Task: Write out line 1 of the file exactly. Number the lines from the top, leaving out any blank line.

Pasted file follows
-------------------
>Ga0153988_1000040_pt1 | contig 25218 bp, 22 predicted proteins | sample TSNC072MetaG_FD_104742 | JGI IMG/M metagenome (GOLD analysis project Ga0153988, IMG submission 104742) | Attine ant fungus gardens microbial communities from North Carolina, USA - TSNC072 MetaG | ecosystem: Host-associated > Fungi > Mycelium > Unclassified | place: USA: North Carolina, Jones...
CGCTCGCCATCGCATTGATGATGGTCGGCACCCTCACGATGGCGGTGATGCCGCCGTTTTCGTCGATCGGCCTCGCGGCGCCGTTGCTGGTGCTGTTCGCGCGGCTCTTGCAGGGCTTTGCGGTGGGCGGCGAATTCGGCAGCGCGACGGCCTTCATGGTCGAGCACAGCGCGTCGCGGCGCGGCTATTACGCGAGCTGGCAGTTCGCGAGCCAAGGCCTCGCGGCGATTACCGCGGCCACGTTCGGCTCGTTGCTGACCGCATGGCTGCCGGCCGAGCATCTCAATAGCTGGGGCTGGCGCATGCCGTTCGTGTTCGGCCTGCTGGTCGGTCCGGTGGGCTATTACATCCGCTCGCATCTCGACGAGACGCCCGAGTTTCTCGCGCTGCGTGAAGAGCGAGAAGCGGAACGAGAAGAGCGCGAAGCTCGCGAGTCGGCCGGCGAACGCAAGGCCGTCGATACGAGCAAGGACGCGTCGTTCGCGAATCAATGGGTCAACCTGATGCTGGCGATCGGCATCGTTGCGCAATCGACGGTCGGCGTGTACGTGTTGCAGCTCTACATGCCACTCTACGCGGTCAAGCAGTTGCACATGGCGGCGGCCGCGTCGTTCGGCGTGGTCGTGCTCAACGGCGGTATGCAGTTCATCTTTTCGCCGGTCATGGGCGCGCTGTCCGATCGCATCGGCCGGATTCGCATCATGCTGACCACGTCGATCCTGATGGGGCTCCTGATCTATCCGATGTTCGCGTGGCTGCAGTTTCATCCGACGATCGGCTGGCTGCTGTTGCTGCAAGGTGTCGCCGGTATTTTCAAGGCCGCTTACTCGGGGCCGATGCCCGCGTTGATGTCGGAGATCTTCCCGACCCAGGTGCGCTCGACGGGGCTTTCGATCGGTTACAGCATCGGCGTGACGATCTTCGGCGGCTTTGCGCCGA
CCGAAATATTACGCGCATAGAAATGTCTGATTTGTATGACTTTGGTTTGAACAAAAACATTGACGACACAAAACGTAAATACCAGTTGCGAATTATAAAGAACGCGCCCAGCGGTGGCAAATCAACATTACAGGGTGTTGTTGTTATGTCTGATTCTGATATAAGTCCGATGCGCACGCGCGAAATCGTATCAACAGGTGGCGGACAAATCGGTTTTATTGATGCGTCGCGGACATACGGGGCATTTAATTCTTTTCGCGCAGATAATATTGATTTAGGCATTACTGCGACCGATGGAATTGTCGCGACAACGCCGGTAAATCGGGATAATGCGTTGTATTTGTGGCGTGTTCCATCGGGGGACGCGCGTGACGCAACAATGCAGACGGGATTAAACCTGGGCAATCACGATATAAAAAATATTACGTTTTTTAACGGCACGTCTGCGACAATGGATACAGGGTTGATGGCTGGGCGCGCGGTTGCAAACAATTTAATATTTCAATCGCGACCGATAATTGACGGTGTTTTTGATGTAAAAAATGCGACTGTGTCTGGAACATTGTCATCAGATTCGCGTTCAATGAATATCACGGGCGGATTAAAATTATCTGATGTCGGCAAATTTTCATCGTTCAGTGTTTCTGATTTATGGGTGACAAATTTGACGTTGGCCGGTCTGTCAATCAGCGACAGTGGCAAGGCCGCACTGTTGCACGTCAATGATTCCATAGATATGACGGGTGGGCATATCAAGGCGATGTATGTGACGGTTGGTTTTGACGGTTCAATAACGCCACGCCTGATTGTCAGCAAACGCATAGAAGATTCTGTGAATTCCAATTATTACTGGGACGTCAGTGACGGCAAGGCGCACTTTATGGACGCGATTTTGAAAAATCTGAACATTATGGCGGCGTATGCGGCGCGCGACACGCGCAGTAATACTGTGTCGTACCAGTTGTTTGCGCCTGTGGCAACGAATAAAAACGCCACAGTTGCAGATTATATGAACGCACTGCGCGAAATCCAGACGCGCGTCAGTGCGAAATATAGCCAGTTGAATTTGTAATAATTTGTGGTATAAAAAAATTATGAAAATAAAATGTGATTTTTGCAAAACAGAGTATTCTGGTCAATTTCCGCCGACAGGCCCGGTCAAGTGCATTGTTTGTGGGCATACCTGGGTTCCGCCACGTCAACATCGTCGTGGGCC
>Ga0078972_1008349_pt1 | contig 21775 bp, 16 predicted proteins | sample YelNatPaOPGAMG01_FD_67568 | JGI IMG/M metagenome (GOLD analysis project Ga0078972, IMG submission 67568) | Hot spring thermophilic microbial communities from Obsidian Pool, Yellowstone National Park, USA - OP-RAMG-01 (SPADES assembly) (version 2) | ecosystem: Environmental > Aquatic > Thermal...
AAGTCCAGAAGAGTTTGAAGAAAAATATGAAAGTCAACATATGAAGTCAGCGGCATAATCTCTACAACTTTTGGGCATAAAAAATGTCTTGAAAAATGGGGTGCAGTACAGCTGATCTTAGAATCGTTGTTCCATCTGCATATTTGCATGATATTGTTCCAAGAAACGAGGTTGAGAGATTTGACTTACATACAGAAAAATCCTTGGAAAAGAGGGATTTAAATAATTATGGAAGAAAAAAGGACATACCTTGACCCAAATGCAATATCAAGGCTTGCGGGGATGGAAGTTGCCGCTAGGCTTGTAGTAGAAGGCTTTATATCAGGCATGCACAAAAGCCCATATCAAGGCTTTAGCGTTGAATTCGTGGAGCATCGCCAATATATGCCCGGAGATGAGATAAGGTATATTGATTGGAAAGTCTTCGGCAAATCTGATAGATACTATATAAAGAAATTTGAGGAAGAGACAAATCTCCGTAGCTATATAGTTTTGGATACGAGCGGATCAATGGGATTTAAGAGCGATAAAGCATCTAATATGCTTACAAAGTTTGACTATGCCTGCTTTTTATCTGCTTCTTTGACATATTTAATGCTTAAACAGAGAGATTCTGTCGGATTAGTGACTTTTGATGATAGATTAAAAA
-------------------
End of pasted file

>Ga0153988_1000040_pt1 | contig 25218 bp, 22 predicted proteins | sample TSNC072MetaG_FD_104742 | JGI IMG/M metagenome (GOLD analysis project Ga0153988, IMG submission 104742) | Attine ant fungus gardens microbial communities from North Carolina, USA - TSNC072 MetaG | ecosystem: Host-associated > Fungi > Mycelium > Unclassified | place: USA: North Carolina, Jones...